Numerous architects and industry professionals have also paid their respects. British Council director Vicky Richardson described the news as "terribly sad", adding that Correa's Delhi building for the organisation is "wonderful".

Awards
He was awarded the Padma Shri in 1972, and second highest civilian honour, the Padma Vibhushan in 2006, given by Government of India.
He was awarded the 1984 Royal Gold Medal for architecture, by the Royal Institute of British Architects.

Other Awards include:
The International Union of Architects UIA Gold Medal 1990
Praemium Imperiale (1994)
7th Aga Khan Award for Architecture for Madhya Pradesh Legislative Assembly (1998)
Austrian Decoration for Science and Art (2005)

On 18 December 2011, the eve of the Golden Jubiliee of Liberation of Goa, Charles Correa was bestowed with Goa's highest civilian honour, the Gomant Vibhushan.
In 2013, the Royal Institute of British Architects held an retrospective exhibition, "Charles Correa – India's Greatest Architect", about the influences his work on modern urban Indian architecture.
His acclaimed design for McGovern Institute for Brain Research at MIT was dedicated recently.

Books:
A Place in the Shade: The New Landscape & Other Essays,  Charles Correa, Penguin India [ Hatje Cantz], 2012, 246 pp.
Housing and Urbanization: Building Solutions for People and Cities, Charles Correa,Thames & Hudson, 2000, 144 pp.
The Work of Charles Correa, Charles Correa and Kenneth Frampton, Thames and Hudson, 1996, 271 pp.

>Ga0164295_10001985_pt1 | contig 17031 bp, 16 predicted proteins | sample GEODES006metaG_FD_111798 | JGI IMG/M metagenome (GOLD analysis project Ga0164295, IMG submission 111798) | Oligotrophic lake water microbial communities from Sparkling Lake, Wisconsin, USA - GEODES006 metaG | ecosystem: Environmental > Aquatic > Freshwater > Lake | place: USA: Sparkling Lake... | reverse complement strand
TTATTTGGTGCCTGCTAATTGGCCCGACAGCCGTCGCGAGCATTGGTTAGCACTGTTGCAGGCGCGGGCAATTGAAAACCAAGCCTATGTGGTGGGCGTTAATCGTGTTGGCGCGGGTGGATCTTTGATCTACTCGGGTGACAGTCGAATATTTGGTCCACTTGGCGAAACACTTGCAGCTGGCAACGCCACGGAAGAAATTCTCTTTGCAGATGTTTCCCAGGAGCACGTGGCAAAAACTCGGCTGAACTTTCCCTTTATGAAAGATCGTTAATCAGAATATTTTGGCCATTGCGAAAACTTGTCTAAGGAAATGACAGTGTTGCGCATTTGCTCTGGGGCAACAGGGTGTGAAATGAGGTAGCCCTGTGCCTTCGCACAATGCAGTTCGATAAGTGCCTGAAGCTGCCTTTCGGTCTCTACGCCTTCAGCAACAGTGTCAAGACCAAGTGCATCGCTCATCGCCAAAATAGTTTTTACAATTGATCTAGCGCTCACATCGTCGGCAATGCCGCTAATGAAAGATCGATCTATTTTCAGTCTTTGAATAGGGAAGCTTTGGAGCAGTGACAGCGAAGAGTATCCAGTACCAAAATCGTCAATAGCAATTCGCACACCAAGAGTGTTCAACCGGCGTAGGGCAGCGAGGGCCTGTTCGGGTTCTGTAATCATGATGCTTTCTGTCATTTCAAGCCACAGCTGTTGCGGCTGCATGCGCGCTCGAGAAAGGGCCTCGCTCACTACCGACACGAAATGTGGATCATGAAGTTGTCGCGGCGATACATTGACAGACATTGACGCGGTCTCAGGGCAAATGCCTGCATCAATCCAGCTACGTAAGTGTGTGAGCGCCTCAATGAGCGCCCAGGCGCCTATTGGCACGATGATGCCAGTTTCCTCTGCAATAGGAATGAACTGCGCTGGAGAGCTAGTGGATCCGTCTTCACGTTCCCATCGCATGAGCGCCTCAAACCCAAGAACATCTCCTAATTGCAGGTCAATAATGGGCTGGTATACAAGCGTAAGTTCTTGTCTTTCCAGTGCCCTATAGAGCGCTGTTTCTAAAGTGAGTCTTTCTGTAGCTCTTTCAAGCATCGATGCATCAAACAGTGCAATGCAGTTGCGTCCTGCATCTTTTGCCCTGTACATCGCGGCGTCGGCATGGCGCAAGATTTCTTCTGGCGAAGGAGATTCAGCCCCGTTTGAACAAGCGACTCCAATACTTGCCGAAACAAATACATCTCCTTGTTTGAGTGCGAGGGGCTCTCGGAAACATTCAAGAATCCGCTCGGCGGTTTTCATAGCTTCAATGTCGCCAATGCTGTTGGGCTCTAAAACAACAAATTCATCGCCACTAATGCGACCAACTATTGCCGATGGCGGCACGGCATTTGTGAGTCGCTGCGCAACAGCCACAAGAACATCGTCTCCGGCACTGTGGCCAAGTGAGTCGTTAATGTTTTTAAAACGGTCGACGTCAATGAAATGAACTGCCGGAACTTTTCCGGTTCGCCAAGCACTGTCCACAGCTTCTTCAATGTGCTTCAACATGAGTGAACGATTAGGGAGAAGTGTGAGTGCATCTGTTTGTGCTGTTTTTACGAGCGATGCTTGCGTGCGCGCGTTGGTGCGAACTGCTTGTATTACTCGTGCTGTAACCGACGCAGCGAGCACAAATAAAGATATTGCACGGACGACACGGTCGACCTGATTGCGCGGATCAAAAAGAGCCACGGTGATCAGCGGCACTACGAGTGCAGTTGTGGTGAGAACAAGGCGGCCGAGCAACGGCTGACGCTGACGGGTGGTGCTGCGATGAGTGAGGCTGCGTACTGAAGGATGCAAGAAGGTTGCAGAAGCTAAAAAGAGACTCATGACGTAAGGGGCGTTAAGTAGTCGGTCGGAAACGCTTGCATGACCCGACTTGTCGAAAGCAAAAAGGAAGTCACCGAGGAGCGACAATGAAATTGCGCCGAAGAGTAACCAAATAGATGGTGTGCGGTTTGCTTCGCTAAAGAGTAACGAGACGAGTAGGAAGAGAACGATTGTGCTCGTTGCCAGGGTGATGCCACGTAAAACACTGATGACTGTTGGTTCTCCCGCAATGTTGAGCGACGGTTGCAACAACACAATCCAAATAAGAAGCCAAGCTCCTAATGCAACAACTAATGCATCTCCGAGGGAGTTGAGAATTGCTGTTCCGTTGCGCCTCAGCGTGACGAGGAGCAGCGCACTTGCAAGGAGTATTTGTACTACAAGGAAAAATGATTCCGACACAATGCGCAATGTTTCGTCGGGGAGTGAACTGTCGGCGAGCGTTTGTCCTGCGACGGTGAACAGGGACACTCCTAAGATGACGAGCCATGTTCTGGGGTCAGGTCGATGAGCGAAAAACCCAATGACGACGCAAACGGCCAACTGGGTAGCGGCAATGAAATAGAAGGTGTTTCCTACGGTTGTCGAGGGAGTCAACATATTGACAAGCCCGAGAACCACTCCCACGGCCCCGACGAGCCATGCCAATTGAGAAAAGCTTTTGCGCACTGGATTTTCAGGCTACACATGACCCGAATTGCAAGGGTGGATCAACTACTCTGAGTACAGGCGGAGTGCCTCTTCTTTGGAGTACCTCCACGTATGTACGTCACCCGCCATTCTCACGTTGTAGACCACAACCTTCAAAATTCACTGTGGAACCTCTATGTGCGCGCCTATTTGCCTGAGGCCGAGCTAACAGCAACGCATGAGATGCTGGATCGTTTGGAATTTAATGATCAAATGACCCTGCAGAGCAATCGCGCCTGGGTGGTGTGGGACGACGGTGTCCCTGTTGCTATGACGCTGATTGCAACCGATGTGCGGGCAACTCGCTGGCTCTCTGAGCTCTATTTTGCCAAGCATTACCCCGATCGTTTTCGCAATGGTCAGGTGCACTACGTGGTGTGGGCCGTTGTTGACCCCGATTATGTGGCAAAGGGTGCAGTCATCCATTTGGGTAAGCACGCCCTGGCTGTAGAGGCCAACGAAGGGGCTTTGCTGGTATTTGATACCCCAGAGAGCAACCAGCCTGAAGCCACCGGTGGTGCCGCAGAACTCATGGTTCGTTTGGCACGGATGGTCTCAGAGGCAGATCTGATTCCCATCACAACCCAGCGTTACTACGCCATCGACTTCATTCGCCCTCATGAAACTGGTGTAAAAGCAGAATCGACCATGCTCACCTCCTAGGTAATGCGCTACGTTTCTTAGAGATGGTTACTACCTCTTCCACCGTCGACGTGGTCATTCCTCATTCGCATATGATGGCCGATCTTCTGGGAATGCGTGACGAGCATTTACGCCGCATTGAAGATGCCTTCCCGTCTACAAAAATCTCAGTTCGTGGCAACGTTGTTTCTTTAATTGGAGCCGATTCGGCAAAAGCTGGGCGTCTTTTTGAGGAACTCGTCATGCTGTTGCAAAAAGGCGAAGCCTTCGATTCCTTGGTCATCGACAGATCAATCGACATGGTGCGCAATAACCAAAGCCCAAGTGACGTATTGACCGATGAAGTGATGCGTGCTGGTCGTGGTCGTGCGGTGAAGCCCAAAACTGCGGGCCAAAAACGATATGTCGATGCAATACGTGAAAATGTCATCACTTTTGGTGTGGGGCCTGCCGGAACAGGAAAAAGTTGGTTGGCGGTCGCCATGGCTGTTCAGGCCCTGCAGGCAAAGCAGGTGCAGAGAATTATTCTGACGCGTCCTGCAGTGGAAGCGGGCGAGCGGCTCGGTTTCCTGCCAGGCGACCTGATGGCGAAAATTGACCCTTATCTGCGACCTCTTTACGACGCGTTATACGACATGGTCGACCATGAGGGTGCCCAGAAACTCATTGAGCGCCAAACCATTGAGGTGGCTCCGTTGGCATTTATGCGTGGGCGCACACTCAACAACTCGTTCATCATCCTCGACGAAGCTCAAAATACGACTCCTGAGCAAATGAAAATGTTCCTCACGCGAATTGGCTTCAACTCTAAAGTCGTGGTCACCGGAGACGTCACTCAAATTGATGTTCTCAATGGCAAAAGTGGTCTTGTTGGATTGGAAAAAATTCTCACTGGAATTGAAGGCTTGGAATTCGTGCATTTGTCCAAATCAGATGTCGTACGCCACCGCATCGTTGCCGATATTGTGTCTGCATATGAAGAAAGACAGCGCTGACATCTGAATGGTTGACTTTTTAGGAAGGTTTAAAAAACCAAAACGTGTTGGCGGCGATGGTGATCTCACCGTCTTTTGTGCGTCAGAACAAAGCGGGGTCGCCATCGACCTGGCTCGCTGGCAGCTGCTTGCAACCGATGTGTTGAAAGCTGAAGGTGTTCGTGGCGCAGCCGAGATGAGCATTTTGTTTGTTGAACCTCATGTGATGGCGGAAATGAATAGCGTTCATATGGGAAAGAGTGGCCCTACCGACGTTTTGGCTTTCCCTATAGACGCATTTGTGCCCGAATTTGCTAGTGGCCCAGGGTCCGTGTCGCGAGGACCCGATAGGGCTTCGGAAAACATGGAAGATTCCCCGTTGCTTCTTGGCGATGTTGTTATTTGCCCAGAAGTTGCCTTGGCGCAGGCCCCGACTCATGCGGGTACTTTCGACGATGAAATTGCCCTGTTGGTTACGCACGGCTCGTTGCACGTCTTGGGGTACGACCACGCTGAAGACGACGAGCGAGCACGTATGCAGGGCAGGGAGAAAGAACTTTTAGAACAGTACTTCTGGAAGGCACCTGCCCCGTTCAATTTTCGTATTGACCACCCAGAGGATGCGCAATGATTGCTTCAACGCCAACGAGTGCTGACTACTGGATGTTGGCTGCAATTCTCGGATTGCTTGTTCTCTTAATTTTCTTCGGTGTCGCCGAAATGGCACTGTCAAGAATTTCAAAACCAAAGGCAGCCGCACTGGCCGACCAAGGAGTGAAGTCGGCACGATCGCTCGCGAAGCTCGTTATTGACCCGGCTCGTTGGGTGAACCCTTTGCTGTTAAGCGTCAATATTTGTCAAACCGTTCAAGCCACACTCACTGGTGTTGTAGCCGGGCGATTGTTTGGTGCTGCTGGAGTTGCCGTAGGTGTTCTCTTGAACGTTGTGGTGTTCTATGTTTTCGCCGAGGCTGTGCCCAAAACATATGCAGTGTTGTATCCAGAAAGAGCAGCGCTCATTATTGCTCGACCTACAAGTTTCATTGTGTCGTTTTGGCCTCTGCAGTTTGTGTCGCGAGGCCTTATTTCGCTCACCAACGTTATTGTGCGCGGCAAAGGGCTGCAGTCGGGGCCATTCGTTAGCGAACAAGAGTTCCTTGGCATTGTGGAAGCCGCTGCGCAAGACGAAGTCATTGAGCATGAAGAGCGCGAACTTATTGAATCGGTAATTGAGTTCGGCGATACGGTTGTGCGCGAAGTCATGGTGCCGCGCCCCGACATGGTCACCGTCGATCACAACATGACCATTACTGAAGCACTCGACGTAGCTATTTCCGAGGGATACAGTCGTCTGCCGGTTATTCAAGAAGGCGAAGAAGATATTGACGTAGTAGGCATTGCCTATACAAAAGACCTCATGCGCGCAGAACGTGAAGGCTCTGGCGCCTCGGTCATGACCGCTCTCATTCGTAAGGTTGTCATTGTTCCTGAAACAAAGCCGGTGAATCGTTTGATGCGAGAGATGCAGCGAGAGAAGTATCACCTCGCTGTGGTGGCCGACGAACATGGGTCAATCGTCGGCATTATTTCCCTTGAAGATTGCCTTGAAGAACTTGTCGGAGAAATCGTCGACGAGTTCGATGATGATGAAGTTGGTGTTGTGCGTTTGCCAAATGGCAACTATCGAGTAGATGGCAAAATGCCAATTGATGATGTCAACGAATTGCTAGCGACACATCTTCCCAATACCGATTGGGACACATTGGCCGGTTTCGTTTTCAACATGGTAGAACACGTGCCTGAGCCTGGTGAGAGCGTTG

Charles Correa: India's Greatest Architect, Irena Murray (Ed.), RIBA Publishing , 2013, 72 pp.

Source:

  • https://en.wikipedia.org/wiki/Charles_Correa
  • http://www.thehindu.com/features/homes-and-gardens/design/making-dreams-real-a-tribute-to-architect-charles-correas-life/article7342822.ece?utm_source=Vuuklemail&utm_medium=Email&utm_campaign=Newsletter
  • http://www.theguardian.com/artanddesign/2013/may/12/charles-correa-india-greatest-architect
  • http://www.thehindu.com/news/cities/bangalore/a-master-architect/article7328474.ece
  • http://www.thehindu.com/news/cities/mumbai/charles-correa-the-man-who-swore-never-to-design-a-glass-building/article7326996.ece
  • http://www.thehindu.com/news/national/charles-correas-works-stand-tall/article7325230.ece#im-image-0
  • http://www.thehindu.com/news/cities/chennai/charles-correas-chennai-connection/article7327499.ece
  • http://www.thehindu.com/news/cities/Thiruvananthapuram/charles-correa-a-master-architect-and-urban-planner/article7328473.ece
  • http://www.thehindu.com/news/cities/mumbai/for-charles-correa-a-city-was-much-more-than-brick-and-stone/article7326755.ece

Photos are from different sources such as Wikipedia, and RIBA


Last edited by Dr. N. Subramanian on Tue Jun 23, 2015 11:54 pm; edited 1 time in total
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VPandya
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PostPosted: Sat Jun 20, 2015 4:36 am    Post subject: Thanks for this posting on Architect, " Charles Correa Reply with quote

Dear Dr.  Subramanian,
Many thanks for such a detail posting of different Great Projects of  
India’s ‘Greatest Architect,’ Charles Correa ".  After my graduation with M.S. (Struct) from University Of Wisconsin , Madison in 1969 the one reason to return to India and work in India , would have been an opportunity to work for him.  But I stayed in U.S. A. .  



Regards.

Vasudeo Pandya  P.E. ; S.E.
Structural Engineer